Singapore Fried Hokkien Prawn Mee

Singapore Fried Hokkien Prawn Mee (炒福建虾面)


“Delicious hawker food? Now home-cook it yourself! It’s yummilicious….”

I couldn’t wait to share my latest cooking of this famous Singapore hawker specialty food with you! Another Singapore hawker food, which I have successfully cooked at home (laugh)! Thank you for “LIKE”ing this on my Facebook Fan Page. Your Like did encourage me to post it for you immediately (smile)!

Yes, the Singapore Fried Hokkien Prawn Mee (Noodle)!

Due to various account of the origin of this Hokkien Prawn Mee, I was already not quite sure why it’s called Hokkien prawn mee. Well, at least I knew this Hokkien prawn mee is commonly found almost everywhere in hawker stall, food court and even some restaurants in Singapore.

Come back to my homecooked version… The types of noodles used in this Hokkien prawn mee are commonly found only in South East Asia. We called the white thick vercimili as thick bee hoon (粗米粉) or laksa noodle (due to its common use in Laksa dish), while the round yellow noodle is called cooked noodle (熟面) or yellow noodle (黄面). Some of these yellow noodle packagings even state it as Hokkien noodle (福建面).

For this noodle dish, I couldn’t avoid, but to cook with pork lard due to its rather bland flavour. Yes, in order to elevate its aroma, pork lard would often be used.

I try my best to eat healthily in my normal diet. Hence, cooking with pork lard was never my option. I wouldn’t purposely buy the pork fat just to fry pork lard for my usual cooking, at least… but, for this Singapore specialty, Hokkien prawn noodle, I see no way I could be spared from using the pork lard (since I have already skipped the MSG). It was my first attempt to cook this. I hoped to achieve as closer taste as those sold at the hawkers stalls. I wished to make an impression of this Singapore specialty food to those who have not tried this noodle dish before. Yes, yes.

Anyway, bought the 3-layer pork belly for this dish. As you know, the pork belly often sold with a very thick layer of fat underneath its skin. I had to trim the top fat layer away and chop it into tiny cubes to make the pork lards, frying them in 1/2 cup of oil, and to be used as cooking oil throughout the entire cooking process…. This is the way I make pork lard.. (chuckles).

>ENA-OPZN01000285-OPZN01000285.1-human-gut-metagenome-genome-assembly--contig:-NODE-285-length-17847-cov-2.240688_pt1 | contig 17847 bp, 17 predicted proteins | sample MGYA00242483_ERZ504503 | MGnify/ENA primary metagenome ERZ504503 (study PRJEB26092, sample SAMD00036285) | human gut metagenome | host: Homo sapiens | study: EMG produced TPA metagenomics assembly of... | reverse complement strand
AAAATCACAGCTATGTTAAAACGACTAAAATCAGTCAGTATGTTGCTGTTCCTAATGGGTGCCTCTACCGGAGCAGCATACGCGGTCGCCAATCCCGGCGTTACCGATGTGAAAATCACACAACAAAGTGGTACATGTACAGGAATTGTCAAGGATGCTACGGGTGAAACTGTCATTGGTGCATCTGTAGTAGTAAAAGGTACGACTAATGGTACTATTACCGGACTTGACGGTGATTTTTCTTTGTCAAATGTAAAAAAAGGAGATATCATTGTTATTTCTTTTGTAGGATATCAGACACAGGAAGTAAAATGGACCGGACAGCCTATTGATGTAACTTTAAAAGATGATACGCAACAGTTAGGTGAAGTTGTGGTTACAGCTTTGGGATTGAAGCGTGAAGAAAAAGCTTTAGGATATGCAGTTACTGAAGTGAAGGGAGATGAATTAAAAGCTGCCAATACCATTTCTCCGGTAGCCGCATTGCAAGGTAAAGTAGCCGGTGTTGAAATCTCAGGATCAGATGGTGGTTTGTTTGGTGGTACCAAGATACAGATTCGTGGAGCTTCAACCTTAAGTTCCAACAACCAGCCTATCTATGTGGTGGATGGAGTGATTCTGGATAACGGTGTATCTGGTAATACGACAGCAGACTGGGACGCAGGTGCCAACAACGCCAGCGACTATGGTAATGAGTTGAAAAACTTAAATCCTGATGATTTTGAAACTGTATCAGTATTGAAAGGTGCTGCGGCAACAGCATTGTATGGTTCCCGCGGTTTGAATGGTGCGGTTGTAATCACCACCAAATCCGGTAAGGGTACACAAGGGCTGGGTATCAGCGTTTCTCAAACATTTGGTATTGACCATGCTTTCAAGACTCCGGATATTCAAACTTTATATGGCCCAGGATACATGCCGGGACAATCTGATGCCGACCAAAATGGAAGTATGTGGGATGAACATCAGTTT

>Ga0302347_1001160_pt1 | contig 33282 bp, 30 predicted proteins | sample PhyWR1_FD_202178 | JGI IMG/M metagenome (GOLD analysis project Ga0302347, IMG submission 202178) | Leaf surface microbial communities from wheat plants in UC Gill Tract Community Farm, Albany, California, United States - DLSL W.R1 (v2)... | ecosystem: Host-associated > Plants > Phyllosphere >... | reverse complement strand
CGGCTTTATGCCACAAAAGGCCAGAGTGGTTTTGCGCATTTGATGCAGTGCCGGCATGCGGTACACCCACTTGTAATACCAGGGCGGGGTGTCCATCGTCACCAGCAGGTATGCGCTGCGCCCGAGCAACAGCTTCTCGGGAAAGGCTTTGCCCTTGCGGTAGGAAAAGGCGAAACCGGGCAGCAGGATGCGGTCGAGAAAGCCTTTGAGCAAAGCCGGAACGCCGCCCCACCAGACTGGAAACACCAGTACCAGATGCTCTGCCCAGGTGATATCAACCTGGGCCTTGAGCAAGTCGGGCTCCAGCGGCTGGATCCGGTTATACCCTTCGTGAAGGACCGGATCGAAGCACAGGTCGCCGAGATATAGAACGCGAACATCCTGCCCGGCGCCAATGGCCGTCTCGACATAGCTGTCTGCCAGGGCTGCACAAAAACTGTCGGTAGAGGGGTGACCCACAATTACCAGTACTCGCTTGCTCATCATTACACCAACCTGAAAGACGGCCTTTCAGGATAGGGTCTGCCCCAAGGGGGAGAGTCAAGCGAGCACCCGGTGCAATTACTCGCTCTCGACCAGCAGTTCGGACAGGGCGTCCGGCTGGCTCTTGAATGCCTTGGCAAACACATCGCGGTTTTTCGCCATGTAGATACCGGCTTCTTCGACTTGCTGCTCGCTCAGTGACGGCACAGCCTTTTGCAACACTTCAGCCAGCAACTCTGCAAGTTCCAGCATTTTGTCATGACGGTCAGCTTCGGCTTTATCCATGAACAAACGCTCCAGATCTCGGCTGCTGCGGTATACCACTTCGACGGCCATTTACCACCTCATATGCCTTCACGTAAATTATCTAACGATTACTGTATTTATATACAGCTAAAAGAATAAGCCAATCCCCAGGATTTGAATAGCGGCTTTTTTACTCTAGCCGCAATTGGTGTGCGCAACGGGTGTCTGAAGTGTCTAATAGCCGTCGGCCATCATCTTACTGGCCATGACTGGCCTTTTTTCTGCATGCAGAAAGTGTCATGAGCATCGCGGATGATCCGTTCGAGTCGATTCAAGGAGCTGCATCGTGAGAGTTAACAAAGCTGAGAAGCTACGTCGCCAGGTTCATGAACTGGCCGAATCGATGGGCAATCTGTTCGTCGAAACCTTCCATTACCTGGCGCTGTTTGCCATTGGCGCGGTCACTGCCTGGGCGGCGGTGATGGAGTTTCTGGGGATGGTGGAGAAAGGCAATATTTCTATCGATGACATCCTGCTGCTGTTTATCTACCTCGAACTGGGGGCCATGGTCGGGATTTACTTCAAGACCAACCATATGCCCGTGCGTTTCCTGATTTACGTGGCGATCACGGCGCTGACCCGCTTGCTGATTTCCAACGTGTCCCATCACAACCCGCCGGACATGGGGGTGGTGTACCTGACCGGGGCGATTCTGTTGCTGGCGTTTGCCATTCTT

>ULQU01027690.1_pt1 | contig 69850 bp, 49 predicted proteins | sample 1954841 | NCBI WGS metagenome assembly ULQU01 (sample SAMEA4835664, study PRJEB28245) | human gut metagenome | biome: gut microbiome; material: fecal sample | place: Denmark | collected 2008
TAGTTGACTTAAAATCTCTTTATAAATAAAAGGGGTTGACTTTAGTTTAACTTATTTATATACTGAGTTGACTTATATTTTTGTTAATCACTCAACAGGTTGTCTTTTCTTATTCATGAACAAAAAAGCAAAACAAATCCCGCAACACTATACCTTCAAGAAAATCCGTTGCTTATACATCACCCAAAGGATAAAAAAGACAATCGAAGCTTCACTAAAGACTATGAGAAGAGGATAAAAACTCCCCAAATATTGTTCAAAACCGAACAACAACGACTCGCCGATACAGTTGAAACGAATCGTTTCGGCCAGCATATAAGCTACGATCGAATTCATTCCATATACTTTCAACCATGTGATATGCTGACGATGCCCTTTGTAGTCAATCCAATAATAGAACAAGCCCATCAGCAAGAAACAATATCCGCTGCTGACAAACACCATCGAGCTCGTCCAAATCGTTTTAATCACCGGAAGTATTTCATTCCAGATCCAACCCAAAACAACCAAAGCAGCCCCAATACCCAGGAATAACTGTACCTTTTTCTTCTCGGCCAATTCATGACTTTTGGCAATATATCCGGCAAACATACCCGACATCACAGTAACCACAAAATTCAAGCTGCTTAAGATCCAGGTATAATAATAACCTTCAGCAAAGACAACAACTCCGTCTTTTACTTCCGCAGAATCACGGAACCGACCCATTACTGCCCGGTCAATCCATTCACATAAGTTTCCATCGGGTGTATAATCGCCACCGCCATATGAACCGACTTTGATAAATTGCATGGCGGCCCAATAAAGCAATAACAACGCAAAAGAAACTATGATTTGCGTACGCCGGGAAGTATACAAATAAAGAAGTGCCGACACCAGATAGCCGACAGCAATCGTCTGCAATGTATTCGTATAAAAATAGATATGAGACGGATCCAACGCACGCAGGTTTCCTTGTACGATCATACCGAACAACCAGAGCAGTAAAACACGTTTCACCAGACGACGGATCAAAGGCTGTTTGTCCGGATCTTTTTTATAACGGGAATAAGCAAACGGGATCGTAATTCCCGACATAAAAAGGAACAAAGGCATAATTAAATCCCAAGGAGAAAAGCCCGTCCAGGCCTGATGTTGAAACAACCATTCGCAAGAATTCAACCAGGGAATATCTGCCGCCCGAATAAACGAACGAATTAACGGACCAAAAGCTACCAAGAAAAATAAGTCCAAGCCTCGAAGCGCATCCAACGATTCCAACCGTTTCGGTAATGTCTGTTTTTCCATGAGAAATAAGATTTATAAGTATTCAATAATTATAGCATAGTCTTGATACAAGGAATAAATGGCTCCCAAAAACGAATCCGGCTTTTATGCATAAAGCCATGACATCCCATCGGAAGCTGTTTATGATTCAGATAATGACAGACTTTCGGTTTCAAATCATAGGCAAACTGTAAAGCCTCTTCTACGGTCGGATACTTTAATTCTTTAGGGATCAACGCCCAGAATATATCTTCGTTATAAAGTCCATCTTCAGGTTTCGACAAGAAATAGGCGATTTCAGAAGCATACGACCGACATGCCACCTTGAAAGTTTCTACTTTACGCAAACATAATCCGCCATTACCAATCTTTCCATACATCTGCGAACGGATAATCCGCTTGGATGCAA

And, I can tell you now, there is no food you can’t cook at home, if you have the heart to do it. I may not have mastered the real/ secret ingredients used at the hawkers, but I still considered this homecooked version a success, having it looked and taste so close, in my opinion. At least, it was delicious enough to be a hit at the dinner where family would manage to polish off one whole big serving, asking for second, even. Try cooking it, and you will know what I mean (chuckles)…

By the way, this Hokkien Prawn Mee is not difficult to cook (simply observe some details which I have listed in my Tips at the bottom of the post). It’s the preparation that wears you out, probably… Be prepared to spend more time in preparation, and the cooking takes you probably only 10 minutes. Remember to prepare everything in advance, but cook it only right before you are ready to serve and eat immediately. Cooking it in advance is not recommended as the noodles will dry up and turn soggy in minutes! So, you have to either eat it up immediately, or add more stock to make the dish much wetter to withstand from drying up too soon.

And, don’t forget to garnish before serving it. These garnishing are important to bring this rather bland-flavored noodle dish to its perfection! How we do with the garnishing is to squeeze the half lime over the noodles, and then, use your cutlery to mix the noodles well with the sambal chilli which to be served by the side.

Sambal chili, get one off the shelf. It costs you less than S$2 to get a small bottle of the ready to eat sambal chilli which is good to be used in other cookings, for instances, stir fried long beans, French beans, lady fingers and even meat dishes. If you wish to see the sample bottle of sambal I am using, go to My Wok Life Facebook Page to view it! As for the lime, get the small lime and not the big Thai lime.


250 grams of thick bee hoon (粗米粉)
250 grams of round yellow noodle (熟黄面)
300 grams of medium-sized whole prawns (retain the heads and shells separately)
150 grams of 3-layer pork belly, shredded
1 small squid, cleaned inner and removed outer (purplish) membrane and sliced into thin rings
2 large pieces of fish cake, shredded
1 – 2 eggs
2 cloves of garlic, minced
500 – 700ml of chicken stock
2 – 3 tablespoons of Thai fish sauce
Pinch of salt and sugar
Pinch of white grounded pepper
1 teaspoon of sesame oil
1 teaspoon of light soy sauce